It is often tempting to just roll up your sleeves and start bringing the project into being. But time taken to plan and create a project plan will actually ensure that you don't rush into something and make foolish mistakes because you didn't plan for something. The old saying 'Act in haste, repent at leisure' is certainly very true, but with a good project plan, you simply will not have to repent, because everything will be fine.
What Does The Project Plan Contain?
There is a lot of information required in a project plan. To some extent what the plan contains will be strongly influenced by the nature and scope of the project; so it is a good idea to start off by defining the nature of the project and its scope.
You also need to identify all the 'stakeholders' in the project, since a project will only be successful if all the stakeholders are satisfied with the project once it has been completed. This task sounds far easier than it is because a stakeholder is anyone who will be affected by the project, so identifying them can take some time.
Once you have identified all the stakeholders, then you need to engage with them to ascertain what they want and need from this project and you will need to start to draw up a list of project goals, so that you are fully aware of just how these needs and wishes can be met.
A budget is integral to the successful completion of any project and the budget needs to be firmly entrenched in the project plan because you need to ensure that you stay within budget, but still manage to deliver all the goals that you are setting.
Resources are about not just money but skills required and 'things' that are required, to enable the project to be successfully delivered.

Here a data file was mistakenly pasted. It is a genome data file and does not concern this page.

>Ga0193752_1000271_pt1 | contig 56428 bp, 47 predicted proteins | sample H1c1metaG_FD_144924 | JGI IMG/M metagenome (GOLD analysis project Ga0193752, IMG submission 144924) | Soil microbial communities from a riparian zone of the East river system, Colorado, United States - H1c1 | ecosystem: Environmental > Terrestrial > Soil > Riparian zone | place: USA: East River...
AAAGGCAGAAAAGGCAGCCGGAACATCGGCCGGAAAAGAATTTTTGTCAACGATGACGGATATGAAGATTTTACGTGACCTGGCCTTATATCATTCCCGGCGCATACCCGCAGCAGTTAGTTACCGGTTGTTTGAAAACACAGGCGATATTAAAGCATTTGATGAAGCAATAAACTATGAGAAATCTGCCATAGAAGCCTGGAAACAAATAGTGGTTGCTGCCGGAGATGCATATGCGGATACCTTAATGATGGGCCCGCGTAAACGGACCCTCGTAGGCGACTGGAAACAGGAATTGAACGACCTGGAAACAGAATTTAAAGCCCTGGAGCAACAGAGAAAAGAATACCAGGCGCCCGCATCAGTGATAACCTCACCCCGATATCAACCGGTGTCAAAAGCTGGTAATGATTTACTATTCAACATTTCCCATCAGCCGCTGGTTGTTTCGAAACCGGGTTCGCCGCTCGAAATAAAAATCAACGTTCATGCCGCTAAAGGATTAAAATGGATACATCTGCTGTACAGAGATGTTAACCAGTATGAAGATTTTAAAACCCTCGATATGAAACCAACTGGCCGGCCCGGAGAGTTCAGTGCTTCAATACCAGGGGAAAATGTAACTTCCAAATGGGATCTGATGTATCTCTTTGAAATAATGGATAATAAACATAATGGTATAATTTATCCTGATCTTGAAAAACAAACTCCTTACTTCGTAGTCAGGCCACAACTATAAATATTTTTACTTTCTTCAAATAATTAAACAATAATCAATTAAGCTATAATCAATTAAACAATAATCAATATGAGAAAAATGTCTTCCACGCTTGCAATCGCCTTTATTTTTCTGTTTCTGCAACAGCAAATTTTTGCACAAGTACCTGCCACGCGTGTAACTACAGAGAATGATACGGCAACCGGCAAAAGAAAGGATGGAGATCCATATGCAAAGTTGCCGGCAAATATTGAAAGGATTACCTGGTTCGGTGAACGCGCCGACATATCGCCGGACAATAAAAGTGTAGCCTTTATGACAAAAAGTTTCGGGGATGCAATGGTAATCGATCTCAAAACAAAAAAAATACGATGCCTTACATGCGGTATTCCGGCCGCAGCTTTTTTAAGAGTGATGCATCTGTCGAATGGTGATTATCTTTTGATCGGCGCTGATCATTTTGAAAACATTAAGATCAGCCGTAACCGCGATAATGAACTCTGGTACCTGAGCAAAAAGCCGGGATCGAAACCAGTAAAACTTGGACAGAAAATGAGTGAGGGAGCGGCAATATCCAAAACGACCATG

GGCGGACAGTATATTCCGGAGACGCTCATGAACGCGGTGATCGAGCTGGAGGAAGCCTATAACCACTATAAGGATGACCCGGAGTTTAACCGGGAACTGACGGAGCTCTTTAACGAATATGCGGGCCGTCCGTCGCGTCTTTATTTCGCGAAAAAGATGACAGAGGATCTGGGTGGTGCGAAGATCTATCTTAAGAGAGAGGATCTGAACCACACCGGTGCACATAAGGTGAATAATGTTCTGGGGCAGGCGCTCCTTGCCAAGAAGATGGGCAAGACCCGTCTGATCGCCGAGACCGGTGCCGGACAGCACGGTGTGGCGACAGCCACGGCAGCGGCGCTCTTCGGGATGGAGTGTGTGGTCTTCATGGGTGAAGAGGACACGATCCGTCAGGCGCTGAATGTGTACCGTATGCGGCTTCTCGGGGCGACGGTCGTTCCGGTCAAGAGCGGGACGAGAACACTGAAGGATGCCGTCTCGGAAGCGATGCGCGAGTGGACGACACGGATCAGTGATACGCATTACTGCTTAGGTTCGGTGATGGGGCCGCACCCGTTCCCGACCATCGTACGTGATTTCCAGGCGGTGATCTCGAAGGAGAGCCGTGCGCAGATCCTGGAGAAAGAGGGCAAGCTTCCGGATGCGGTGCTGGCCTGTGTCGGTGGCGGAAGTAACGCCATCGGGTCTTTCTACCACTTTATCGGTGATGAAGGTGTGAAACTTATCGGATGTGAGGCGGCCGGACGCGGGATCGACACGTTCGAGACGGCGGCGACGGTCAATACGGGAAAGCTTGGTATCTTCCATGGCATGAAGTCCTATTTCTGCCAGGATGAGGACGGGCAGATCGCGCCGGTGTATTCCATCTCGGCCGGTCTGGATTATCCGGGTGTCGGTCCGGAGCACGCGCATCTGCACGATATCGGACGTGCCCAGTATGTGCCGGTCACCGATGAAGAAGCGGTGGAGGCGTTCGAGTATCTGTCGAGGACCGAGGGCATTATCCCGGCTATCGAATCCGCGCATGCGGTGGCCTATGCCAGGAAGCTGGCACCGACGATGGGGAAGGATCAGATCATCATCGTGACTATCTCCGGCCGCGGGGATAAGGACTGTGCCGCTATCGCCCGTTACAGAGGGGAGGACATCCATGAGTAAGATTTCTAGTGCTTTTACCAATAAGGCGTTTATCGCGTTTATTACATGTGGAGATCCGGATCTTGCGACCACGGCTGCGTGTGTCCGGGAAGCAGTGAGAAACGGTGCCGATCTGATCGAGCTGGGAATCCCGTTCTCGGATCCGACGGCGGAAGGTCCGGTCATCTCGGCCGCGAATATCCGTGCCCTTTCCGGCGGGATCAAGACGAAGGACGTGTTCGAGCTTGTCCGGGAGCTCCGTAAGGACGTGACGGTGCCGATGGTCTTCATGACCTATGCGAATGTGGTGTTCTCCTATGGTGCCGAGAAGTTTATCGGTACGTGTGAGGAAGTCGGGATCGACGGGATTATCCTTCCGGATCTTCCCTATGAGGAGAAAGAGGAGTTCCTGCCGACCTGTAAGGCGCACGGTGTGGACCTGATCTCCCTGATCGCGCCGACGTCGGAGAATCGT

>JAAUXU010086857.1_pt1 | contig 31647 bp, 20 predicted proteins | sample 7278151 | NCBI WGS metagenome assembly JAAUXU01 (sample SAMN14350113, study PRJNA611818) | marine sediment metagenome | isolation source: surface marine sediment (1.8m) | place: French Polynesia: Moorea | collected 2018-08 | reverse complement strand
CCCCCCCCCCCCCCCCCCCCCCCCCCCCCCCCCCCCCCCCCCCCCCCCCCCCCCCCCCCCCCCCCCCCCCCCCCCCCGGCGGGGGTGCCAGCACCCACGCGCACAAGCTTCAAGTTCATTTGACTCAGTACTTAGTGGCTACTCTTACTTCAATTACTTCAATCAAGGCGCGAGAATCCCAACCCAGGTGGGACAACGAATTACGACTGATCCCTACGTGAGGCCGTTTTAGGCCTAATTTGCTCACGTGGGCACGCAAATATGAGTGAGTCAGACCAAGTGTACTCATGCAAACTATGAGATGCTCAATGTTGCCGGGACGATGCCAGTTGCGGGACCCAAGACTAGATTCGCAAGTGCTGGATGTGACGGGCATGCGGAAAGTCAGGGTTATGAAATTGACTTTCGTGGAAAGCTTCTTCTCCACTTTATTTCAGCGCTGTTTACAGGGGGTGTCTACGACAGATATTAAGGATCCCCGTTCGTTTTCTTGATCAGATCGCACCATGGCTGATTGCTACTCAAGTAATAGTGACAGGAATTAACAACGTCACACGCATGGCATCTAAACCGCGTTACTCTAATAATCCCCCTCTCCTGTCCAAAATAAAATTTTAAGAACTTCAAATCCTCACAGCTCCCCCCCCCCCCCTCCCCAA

Risks to the project or things that could go wrong or pose a threat to the successful completion of the course should also be identified, so that they can be managed and responsibility allocated for effective management of risk.
Tasks, duties and responsibilities are all very important, because there has to be a clear strategy for what needs to be done and who is responsible for doing what and when these things will be done. It is really important that these are identified very early on in the process. It may well be that the individuals who will be team members have not even been finally agreed, but the job titles or areas can be used, so IT can be identified as being responsible for delivering a certain level of service.
Often these duties and tasks are contained in a Gantt chart, which is effectively a bar chart that lists duties and shows responsibility for delivering these duties against the agreed timeframe. The beauty of the Gantt chart is that it shows the evolution of the project and how each duty and task flows into the completion process.
Although there are a whole host of other elements to be contained in a project plan, the final key element has to be quality. Quality is vital because there is no point in delivering a project where quality has been left behind. So your project plan needs to be able to define quality, describe how you will implement the quality standards that are expected and ensure that your project is as good as it possibly can be. Otherwise you are in severe danger of producing a project that fails to deliver what was expected.
However one thing that you should always bear in mind is that no matter what your project plan contains it needs to be regularly updated and the deliverables delivered!